Background: The literature on nonfulfillment of prescription medications spans over three decades of work. There is a wide variation in reported nonfulfillment rates, but no previous study has systematically reviewed this literature to explore the reasons behind this variation.
Objective: The objective of this study was to review estimates of medication nonfulfillment rates and published reasons for nonfulfillment and explore whether nonfulfillment rates vary by study variables.
Methods: Articles were identified through searches conducted on MEDLINE, CINAHL, Psych Info, and EMBASE, and review of relevant reference citations. Methodological variables, nonfulfillment rate, and unit of analysis (i.e., patient or prescription) were abstracted from each article selected for review. Mean and median nonfulfillment rates for groups categorized by unit of analysis and selected methodological variables (method for assessing nonfulfillment, sample characteristics, disease subgroup, sample size, country of data collection, recall period or time allowed before classifying as nonfulfillment, and year of study) were calculated. Reasons for nonfulfillment were abstracted from all articles that included a relevant discussion.
Findings: A total of 79 studies reporting pure nonfulfillment rates (59 at the patient level and 20 at the prescription level) and six studies reporting nonfulfillment rates in combination with nonpersistence rates were included. There was a wide variation in nonfulfillment rates reported by the studies - from 0.5% to 57.1%. The three primary reasons for nonfulfillment identified from this review were perceived concerns about medications, lack of perceived need for medications, and medication affordability issues.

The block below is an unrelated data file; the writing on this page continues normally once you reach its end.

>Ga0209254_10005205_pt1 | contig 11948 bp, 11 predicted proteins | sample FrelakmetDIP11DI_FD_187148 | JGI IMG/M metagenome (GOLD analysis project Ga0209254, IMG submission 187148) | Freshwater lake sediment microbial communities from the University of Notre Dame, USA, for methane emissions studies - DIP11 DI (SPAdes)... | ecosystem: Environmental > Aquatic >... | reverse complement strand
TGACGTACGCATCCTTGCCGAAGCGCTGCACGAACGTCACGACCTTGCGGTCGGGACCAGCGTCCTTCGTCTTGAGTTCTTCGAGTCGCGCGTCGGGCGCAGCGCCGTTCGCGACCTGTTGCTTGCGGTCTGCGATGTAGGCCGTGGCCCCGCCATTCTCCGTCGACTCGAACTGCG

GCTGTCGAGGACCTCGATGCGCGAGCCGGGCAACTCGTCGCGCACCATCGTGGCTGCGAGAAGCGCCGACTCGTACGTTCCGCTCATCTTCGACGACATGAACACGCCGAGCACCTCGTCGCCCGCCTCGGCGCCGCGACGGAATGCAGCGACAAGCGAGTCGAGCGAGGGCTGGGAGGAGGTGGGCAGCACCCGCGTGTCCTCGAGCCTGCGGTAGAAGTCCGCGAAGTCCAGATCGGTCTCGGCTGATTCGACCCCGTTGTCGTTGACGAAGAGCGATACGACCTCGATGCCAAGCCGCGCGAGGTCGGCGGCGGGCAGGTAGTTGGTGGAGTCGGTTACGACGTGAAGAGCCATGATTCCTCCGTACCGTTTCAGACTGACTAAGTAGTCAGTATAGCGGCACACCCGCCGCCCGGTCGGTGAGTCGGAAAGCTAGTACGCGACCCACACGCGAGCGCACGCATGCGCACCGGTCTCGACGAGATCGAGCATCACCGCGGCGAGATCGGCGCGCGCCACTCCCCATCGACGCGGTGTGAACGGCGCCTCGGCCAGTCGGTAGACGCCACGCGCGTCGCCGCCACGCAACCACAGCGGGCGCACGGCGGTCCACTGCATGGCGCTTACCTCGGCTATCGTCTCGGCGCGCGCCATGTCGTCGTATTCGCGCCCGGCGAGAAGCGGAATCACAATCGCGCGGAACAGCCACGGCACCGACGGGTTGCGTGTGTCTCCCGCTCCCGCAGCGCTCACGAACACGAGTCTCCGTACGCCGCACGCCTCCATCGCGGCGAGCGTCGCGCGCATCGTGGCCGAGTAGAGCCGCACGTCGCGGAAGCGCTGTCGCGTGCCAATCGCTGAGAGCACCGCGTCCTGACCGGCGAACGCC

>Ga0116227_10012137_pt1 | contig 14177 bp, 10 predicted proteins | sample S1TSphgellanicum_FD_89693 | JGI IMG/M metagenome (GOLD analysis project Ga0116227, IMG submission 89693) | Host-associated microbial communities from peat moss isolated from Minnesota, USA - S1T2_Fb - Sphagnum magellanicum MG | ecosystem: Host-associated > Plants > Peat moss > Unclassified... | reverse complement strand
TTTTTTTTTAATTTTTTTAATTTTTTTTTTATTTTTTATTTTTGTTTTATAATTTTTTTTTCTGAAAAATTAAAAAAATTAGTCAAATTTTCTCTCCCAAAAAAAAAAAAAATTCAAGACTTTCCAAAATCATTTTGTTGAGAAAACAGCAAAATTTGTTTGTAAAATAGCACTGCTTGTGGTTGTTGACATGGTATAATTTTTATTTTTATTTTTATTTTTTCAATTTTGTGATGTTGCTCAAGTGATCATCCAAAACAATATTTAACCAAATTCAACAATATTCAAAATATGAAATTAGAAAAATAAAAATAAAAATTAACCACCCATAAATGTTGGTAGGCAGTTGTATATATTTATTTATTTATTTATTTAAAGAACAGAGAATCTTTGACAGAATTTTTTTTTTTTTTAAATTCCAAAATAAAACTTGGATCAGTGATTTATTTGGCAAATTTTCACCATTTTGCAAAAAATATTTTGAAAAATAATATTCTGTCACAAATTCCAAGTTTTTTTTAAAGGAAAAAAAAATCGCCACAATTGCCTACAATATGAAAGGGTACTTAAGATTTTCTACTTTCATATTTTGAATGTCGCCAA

Conclusion: To the best of the authors' knowledge, this study is the first narrative systematic review on nonfulfillment of prescription medications. Despite the wide variation in individual study rates, the mean and median rates across different modes of data collection and sources of data were in a relatively narrow range (11% to 19%) and surprisingly close to the overall mean (16.4%) and median (15%.0) rates for all studies. The reasons for nonfulfillment identified through this review address barriers to nonfulfillment at the patient, physician, and health system level and thus bear important implications for policy makers.